The main advantage of being employed is a steady paycheck. It’s much easier to plan for things when you know that you’ll be paid on a regular basis. Your days are pretty much set too, you go to the office for a certain amount of time and then go home. Some of my earlier jobs required me to work very long hours but working at The Gate was quite regular. Working in an office gives you the opportunity to meet new people and make friends, and in a way gives you some sort of social life. You also have an excuse to dress up if you feel like 😉
The biggest downside is that a lot of your creative energy goes into creating work on the behalf of your employer. There are many restrictions and as a graphic designer, you don’t really have much say in what the final result will be. It’s not easy to explain to a client why something will not look good if you make the change they requested, and that you may have a better solution. There is no time, or your accounts person already assured them that the change would be made. It can be somewhat frustrating and unfulfilling, and it takes a lot of effort to want to do even more creative work when you get home.
[Tweet “Working in an agency may be a good way to start your illustration career if the firm uses a lot of illustration work.”]
Do you think it’s important for artists who want to work with clients to first get a job in an agency, before going out on their own?
Not really, if you want to work as an illustrator. I think some work experience is important, because you get to know how to deal with other people in a business environment. If you work in a design or advertising firm, then you also get to know the challenges that the other teams face in getting the project done.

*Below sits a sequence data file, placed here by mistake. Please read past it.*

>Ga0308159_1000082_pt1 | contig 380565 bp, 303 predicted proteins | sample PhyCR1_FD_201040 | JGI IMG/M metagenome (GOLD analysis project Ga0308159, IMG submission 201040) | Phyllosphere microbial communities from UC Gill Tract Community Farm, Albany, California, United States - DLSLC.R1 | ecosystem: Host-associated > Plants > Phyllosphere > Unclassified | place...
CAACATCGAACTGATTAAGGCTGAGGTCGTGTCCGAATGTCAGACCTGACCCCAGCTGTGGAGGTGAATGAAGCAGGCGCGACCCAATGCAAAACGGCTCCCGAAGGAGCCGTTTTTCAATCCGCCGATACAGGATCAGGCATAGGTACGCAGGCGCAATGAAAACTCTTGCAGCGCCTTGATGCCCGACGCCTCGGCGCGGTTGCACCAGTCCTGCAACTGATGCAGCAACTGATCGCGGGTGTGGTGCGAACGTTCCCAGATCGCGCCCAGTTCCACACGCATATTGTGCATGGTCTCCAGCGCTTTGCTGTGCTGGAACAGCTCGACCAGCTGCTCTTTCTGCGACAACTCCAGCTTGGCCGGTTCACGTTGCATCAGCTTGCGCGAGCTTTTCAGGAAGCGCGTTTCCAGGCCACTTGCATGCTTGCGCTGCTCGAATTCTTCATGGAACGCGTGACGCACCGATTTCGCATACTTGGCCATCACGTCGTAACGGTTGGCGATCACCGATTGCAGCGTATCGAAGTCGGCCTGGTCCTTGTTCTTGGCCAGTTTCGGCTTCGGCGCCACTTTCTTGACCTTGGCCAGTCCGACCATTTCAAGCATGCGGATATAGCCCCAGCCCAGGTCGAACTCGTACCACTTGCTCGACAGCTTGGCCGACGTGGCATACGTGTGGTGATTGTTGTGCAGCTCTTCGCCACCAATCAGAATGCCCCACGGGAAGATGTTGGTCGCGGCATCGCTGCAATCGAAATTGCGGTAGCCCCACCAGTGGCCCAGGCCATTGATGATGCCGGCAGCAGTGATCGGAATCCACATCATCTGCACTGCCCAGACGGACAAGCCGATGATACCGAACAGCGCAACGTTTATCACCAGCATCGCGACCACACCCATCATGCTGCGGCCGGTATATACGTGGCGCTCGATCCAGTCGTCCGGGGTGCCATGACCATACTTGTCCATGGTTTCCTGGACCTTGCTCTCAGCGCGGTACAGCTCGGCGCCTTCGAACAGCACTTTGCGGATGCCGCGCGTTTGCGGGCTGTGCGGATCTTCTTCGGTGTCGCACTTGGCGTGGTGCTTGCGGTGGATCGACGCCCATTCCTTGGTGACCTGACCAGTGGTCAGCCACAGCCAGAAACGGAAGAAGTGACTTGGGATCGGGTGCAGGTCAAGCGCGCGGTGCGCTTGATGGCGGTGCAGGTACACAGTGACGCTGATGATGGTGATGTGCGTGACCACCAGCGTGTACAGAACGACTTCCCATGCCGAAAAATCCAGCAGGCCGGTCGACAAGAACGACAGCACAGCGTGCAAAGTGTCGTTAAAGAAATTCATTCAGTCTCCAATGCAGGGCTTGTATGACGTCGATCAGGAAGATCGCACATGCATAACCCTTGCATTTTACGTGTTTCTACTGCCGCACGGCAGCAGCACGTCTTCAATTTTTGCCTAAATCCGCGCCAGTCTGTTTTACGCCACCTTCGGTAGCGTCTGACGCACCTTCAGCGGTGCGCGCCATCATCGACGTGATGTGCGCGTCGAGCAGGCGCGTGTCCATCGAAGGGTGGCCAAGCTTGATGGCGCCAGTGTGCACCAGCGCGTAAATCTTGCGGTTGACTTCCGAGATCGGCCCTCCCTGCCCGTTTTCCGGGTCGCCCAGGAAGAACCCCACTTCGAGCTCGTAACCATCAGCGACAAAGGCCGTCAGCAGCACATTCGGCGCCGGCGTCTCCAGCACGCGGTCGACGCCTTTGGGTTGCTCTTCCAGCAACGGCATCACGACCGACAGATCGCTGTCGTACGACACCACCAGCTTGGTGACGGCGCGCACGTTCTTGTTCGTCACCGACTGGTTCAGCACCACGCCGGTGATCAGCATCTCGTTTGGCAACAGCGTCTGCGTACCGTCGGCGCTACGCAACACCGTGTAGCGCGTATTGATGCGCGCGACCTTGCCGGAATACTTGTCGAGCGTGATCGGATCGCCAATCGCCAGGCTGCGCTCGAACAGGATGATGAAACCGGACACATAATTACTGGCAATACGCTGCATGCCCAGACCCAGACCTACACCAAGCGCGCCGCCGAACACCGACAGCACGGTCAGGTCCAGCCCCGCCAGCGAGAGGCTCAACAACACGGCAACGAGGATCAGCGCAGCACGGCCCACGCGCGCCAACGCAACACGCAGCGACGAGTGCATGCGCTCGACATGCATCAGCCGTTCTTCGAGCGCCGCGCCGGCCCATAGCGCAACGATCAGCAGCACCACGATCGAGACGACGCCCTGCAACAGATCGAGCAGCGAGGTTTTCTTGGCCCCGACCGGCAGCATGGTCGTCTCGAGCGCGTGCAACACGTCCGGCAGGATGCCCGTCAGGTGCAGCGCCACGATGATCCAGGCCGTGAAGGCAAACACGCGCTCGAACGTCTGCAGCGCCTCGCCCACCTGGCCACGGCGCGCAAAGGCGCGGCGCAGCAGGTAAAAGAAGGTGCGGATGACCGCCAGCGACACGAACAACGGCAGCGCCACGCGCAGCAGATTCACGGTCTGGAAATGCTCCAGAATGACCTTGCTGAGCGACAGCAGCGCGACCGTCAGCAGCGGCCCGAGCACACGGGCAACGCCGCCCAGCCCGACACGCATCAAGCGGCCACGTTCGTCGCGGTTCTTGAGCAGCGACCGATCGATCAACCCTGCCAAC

Illustration is a very specialized activity and the illustrator is usually called in only once a lot of work already has been done by the agency to win the job. It really is a great privilege to be selected. So it helps if you can empathize with the agency folks and try to bring your best to the table while being mindful of their jobs as well.
Working in an agency may be a good way to start your illustration career if the firm uses a lot of illustration work. If you go freelance, you could try to work with them on a freelance illustration to get your career started.
You do many illustrations for magazine columns/articles. When you get a commission like this, what is the process? What are the steps you take, from the moment you get the brief, until it’s ready to be delivered?
I actually have a short article on my site talking about the basic process of illustration.
Usually, once the job in confirmed, I do thumbnails, then sketches, then final art, then tweak. That’s the barebones process.
Actually I have a collection of articles, though most of them right now are more client-oriented.
Surely you’ve had bad experiences with clients, too. What was the worst thing that you had to deal with, in your career?
Most of my illustration clients have been surprisingly good to me. I don’t recall a client who has been particularly mean or spiteful. The worst experiences I guess would be the times I did not get paid for my work. I had one client run me around in circles with strange explanations as to why he could not pay. The amount was small and in the end I told him he could not use the work if he did not pay for it. As far as I know he didn’t use it but all the same it was saddening and frustrating working on that project.
I have had quite a few instances in the past of my work being used commercially without my knowledge, usually on websites or apps. This can be very depressing especially if business is not booming for me. There was a Facebook game that was popular and they were using an image of mine. When my agent asked them they said they had no idea because the art was ‘stock art’ from their 3rd party provider.
Get on the phone and talk to your clients. Prove that you are a human being that can listen
Problems in dealing with clients probably come mostly from poor communication. What should an illustrator generally make sure they do, to avoid misunderstandings in communicating with a client?
Talk to them. Get on the phone and talk to your clients. Prove that you are a human being that can listen. Try to speak clearly and don’t talk like a speeding train.
Keep your emails polite and short. Be professional. In answering emails, be clear. For example, if you made a change, let your client know by writing something like: